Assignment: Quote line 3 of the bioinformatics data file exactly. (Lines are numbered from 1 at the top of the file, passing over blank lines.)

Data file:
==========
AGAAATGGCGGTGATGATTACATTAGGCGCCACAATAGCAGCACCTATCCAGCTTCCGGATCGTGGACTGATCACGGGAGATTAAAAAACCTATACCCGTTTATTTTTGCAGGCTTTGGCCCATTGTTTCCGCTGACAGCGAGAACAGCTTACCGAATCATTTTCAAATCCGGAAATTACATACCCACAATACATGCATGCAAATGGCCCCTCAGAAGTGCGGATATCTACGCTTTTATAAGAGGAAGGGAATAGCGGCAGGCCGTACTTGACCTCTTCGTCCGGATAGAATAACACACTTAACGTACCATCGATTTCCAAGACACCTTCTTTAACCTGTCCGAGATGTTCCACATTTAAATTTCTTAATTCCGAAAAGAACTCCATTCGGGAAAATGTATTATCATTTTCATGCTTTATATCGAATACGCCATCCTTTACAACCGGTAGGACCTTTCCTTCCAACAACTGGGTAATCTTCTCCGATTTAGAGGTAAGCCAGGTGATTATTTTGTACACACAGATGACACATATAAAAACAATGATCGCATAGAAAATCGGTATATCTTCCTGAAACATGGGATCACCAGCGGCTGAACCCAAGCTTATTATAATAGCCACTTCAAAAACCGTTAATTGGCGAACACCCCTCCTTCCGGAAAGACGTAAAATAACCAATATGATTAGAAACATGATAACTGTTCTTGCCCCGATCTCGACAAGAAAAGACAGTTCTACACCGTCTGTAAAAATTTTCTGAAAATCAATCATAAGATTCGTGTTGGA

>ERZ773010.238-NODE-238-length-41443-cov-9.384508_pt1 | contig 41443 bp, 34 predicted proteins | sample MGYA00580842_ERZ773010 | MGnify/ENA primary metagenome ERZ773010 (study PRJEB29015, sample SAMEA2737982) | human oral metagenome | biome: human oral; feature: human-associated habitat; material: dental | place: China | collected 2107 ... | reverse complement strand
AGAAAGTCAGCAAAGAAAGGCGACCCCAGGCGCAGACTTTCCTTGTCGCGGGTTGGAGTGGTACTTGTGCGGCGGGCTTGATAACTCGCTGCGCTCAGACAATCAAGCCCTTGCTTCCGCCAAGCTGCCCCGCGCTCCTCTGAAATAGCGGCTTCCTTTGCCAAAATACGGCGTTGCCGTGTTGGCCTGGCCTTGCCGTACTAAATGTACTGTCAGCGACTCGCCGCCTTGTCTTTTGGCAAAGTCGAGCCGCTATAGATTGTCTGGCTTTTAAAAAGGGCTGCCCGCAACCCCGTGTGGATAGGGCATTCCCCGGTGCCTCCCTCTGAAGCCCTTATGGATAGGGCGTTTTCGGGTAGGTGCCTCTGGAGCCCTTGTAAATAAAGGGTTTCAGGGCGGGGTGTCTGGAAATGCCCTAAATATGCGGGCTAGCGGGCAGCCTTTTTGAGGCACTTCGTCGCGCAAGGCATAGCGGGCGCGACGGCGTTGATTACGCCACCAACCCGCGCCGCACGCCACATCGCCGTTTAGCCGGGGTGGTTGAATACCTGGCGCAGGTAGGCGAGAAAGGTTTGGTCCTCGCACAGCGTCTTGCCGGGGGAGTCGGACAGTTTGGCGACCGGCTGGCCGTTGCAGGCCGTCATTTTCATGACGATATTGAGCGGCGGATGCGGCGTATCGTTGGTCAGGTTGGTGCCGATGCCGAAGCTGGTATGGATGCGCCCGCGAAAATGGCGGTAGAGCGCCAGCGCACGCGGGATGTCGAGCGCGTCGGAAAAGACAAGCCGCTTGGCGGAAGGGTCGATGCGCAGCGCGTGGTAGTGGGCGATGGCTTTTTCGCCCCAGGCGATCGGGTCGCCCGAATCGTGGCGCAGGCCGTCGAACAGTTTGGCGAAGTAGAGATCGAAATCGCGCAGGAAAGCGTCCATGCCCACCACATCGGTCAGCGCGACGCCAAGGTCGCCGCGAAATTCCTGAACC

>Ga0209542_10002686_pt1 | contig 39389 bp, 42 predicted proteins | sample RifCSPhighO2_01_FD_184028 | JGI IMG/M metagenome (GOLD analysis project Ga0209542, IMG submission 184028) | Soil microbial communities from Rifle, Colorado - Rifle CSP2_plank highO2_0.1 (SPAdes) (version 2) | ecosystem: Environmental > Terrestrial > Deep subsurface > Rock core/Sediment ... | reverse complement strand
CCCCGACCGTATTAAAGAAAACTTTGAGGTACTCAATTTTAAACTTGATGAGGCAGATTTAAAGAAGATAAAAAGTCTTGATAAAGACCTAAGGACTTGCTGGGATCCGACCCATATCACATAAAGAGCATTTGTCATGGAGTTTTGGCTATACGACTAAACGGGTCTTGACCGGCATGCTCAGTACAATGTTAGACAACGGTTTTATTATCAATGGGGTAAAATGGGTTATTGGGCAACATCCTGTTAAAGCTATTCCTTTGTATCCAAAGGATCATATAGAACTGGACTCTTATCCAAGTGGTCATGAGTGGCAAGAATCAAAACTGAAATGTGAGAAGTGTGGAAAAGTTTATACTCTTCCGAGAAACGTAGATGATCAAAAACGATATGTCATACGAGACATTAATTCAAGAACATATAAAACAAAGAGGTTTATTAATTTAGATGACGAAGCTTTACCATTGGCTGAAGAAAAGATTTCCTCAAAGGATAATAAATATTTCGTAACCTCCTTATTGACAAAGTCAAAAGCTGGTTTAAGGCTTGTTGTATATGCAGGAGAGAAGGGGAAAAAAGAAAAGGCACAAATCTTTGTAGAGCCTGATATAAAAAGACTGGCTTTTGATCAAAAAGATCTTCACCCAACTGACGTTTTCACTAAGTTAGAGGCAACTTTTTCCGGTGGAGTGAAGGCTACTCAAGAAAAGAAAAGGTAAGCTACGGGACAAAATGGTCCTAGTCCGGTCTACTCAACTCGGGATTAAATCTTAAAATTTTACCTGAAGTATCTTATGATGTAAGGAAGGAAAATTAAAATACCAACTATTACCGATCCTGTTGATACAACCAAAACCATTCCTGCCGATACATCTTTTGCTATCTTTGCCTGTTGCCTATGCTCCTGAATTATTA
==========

AGAAAGTCAGCAAAGAAAGGCGACCCCAGGCGCAGACTTTCCTTGTCGCGGGTTGGAGTGGTACTTGTGCGGCGGGCTTGATAACTCGCTGCGCTCAGACAATCAAGCCCTTGCTTCCGCCAAGCTGCCCCGCGCTCCTCTGAAATAGCGGCTTCCTTTGCCAAAATACGGCGTTGCCGTGTTGGCCTGGCCTTGCCGTACTAAATGTACTGTCAGCGACTCGCCGCCTTGTCTTTTGGCAAAGTCGAGCCGCTATAGATTGTCTGGCTTTTAAAAAGGGCTGCCCGCAACCCCGTGTGGATAGGGCATTCCCCGGTGCCTCCCTCTGAAGCCCTTATGGATAGGGCGTTTTCGGGTAGGTGCCTCTGGAGCCCTTGTAAATAAAGGGTTTCAGGGCGGGGTGTCTGGAAATGCCCTAAATATGCGGGCTAGCGGGCAGCCTTTTTGAGGCACTTCGTCGCGCAAGGCATAGCGGGCGCGACGGCGTTGATTACGCCACCAACCCGCGCCGCACGCCACATCGCCGTTTAGCCGGGGTGGTTGAATACCTGGCGCAGGTAGGCGAGAAAGGTTTGGTCCTCGCACAGCGTCTTGCCGGGGGAGTCGGACAGTTTGGCGACCGGCTGGCCGTTGCAGGCCGTCATTTTCATGACGATATTGAGCGGCGGATGCGGCGTATCGTTGGTCAGGTTGGTGCCGATGCCGAAGCTGGTATGGATGCGCCCGCGAAAATGGCGGTAGAGCGCCAGCGCACGCGGGATGTCGAGCGCGTCGGAAAAGACAAGCCGCTTGGCGGAAGGGTCGATGCGCAGCGCGTGGTAGTGGGCGATGGCTTTTTCGCCCCAGGCGATCGGGTCGCCCGAATCGTGGCGCAGGCCGTCGAACAGTTTGGCGAAGTAGAGATCGAAATCGCGCAGGAAAGCGTCCATGCCCACCACATCGGTCAGCGCGACGCCAAGGTCGCCGCGAAATTCCTGAACC